The first comprehensive critical study of hard science fiction, this book reveals how the term hard science fiction originated, and closely examines three representative works.
The first comprehensive critical study of hard science fiction, this book reveals how the term hard science fiction originated, and how arguments about its range and nature have unfolded. Westfahl shows that hard science fiction is generally characterized by the author's extreme concern for scientific accuracy and logic. Identifying two characteristic forms of hard science fiction, Westfahl closely examines several representative works: Arthur C. Clarke's A Fall of Moondust, Hal Clement's Mission of Gravity, and Charles Sheffield's Between the Strokes of Midnight. This book offers new insights into hard science fiction and provides a wealth of information about what members of the science fiction community have said about this relatively recent genre.
Gary Westfahl is adjunct professor at the University of La Verne, CA. He has published numerous articles on science fiction and fantasy in journals, magazines, critical anthologies, and reference books. He is the also the author of several forthcoming books on science fiction and fantasy, and coeditor of three forthcoming anthologies.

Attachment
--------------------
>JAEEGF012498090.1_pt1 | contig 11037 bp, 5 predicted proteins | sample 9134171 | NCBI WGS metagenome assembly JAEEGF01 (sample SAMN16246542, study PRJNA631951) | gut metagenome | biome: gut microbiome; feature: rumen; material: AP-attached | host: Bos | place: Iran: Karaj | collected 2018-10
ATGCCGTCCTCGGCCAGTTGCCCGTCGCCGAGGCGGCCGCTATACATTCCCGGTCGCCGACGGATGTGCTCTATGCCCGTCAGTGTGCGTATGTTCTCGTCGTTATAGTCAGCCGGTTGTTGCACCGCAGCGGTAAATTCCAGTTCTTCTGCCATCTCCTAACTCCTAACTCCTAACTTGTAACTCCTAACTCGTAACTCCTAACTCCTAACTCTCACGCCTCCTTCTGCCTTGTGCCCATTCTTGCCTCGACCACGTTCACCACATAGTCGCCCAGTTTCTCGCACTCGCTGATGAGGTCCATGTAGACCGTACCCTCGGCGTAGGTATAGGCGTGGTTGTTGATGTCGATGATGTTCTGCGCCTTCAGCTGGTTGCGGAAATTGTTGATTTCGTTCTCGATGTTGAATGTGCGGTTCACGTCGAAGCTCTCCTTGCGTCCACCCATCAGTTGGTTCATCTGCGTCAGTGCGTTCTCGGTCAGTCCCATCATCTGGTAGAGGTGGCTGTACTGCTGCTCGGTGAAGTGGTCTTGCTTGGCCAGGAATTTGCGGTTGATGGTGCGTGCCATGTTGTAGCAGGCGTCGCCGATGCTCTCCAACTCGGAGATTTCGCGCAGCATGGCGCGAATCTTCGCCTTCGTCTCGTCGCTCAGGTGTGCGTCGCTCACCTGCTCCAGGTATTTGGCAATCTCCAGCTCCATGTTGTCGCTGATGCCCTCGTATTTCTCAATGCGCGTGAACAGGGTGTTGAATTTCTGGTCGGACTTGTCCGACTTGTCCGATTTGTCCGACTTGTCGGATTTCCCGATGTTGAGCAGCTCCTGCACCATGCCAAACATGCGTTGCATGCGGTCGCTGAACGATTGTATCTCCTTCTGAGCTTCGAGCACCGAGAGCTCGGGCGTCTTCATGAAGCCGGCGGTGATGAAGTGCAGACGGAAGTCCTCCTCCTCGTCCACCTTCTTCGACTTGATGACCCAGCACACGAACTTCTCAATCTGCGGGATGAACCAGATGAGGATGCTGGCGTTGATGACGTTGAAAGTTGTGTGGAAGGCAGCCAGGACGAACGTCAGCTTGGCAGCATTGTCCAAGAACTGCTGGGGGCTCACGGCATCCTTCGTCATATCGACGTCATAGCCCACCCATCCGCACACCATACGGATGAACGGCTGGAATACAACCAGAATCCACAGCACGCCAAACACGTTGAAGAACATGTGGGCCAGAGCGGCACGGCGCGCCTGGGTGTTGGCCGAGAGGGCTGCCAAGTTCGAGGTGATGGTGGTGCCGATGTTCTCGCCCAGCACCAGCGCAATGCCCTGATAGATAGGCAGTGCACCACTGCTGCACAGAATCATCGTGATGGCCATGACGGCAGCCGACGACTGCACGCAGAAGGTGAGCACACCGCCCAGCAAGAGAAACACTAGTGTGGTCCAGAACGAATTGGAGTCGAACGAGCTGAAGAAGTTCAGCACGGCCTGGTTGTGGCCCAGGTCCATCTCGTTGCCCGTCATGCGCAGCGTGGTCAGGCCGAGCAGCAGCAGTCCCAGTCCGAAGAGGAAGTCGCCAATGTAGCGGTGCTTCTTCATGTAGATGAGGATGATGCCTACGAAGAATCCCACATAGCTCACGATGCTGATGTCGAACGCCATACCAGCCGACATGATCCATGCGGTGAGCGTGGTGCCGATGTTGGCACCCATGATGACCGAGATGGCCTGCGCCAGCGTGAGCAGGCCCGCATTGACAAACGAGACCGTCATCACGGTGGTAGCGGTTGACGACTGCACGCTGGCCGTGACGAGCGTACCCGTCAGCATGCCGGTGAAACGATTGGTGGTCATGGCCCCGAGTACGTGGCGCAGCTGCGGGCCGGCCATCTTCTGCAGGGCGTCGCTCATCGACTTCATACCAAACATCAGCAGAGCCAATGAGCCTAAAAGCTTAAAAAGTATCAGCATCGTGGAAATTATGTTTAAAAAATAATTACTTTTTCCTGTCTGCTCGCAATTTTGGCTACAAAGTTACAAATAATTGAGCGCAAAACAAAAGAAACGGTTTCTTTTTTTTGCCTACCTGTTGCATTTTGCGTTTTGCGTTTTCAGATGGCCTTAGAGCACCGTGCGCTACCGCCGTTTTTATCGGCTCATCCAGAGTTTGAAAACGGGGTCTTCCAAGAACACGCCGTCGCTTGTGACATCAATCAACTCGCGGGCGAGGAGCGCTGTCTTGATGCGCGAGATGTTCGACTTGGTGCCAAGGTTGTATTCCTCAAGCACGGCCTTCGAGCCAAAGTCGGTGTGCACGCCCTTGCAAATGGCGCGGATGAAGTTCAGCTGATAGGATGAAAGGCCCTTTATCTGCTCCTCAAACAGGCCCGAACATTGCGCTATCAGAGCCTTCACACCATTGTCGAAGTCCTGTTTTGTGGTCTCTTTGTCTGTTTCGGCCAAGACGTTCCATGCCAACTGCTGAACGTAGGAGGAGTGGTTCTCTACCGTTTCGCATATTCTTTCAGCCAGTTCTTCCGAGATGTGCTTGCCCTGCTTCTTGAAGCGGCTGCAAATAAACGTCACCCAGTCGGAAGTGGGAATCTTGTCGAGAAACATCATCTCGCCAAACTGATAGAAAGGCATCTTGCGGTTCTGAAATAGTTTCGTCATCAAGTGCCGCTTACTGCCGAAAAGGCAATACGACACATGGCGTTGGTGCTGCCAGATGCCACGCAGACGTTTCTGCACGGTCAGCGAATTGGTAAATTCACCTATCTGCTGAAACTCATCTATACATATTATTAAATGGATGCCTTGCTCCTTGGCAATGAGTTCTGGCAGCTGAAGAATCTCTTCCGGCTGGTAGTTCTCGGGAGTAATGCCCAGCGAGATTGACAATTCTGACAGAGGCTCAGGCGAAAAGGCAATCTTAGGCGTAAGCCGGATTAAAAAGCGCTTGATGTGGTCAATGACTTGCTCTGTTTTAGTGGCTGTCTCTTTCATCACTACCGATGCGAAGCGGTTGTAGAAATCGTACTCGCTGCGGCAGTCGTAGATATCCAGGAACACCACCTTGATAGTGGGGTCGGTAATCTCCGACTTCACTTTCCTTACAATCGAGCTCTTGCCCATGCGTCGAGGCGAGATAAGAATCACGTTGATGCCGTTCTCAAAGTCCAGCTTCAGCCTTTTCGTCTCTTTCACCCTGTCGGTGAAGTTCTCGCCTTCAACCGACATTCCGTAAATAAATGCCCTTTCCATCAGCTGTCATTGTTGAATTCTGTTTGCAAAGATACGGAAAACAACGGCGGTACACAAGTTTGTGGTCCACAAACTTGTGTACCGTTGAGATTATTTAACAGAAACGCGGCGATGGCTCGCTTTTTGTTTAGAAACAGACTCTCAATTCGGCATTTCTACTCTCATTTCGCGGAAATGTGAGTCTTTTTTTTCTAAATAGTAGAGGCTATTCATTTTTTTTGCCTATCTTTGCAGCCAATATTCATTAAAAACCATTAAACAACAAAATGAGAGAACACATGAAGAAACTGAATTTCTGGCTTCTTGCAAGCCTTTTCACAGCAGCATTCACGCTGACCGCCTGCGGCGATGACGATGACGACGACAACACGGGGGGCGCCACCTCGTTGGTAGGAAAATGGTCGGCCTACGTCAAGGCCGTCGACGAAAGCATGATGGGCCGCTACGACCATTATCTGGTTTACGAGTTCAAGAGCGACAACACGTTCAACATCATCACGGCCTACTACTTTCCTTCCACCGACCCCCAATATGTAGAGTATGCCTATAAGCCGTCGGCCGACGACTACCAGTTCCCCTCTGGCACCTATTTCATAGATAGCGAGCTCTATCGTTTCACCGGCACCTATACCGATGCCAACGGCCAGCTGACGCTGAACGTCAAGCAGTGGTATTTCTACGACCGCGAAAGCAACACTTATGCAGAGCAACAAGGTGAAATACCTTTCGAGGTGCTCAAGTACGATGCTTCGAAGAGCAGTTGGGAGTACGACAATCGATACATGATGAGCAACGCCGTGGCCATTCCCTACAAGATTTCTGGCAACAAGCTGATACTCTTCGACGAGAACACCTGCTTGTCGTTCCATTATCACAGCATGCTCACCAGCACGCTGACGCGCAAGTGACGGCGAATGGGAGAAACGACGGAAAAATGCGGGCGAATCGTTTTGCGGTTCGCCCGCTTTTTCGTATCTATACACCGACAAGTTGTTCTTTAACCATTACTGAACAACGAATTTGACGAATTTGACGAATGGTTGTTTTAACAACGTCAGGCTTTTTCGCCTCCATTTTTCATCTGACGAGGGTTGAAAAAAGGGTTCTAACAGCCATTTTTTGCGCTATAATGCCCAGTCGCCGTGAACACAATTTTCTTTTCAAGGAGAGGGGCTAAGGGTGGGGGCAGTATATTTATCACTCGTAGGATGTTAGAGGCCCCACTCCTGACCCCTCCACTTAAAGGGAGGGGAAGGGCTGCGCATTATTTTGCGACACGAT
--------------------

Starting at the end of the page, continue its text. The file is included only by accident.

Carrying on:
Reviews Westfahl offers an extended definition of hard science fiction--i.e., scientifically accurate SF that does not go beyond current scientific knowledge. He distinguishes between two forms--near-future extrapolation of current scientific developments and the far-future projection of large developments and strange (but scientifically plausible) worlds. Highly recommended for academic libraries with SF collections and for large public libraries.—Choice
Endorsements As in his other work, Gary Westfahl's ^I Cosmic Engineers^R combines extensive research and unexpected insights about hard science fiction. Unlike other commentators, he pays close attention to the statements of hard science fiction writers in making judgements and analyzing texts. Some may argue with his conclusions, but all will agree that he is making a valuable contribution to the debate.—^B^XGregory Benford
Gary Westfahl carefully slices away all the nonsense in this trendy subject, leaving a very small but fascinating core.—^B^XDamon Knight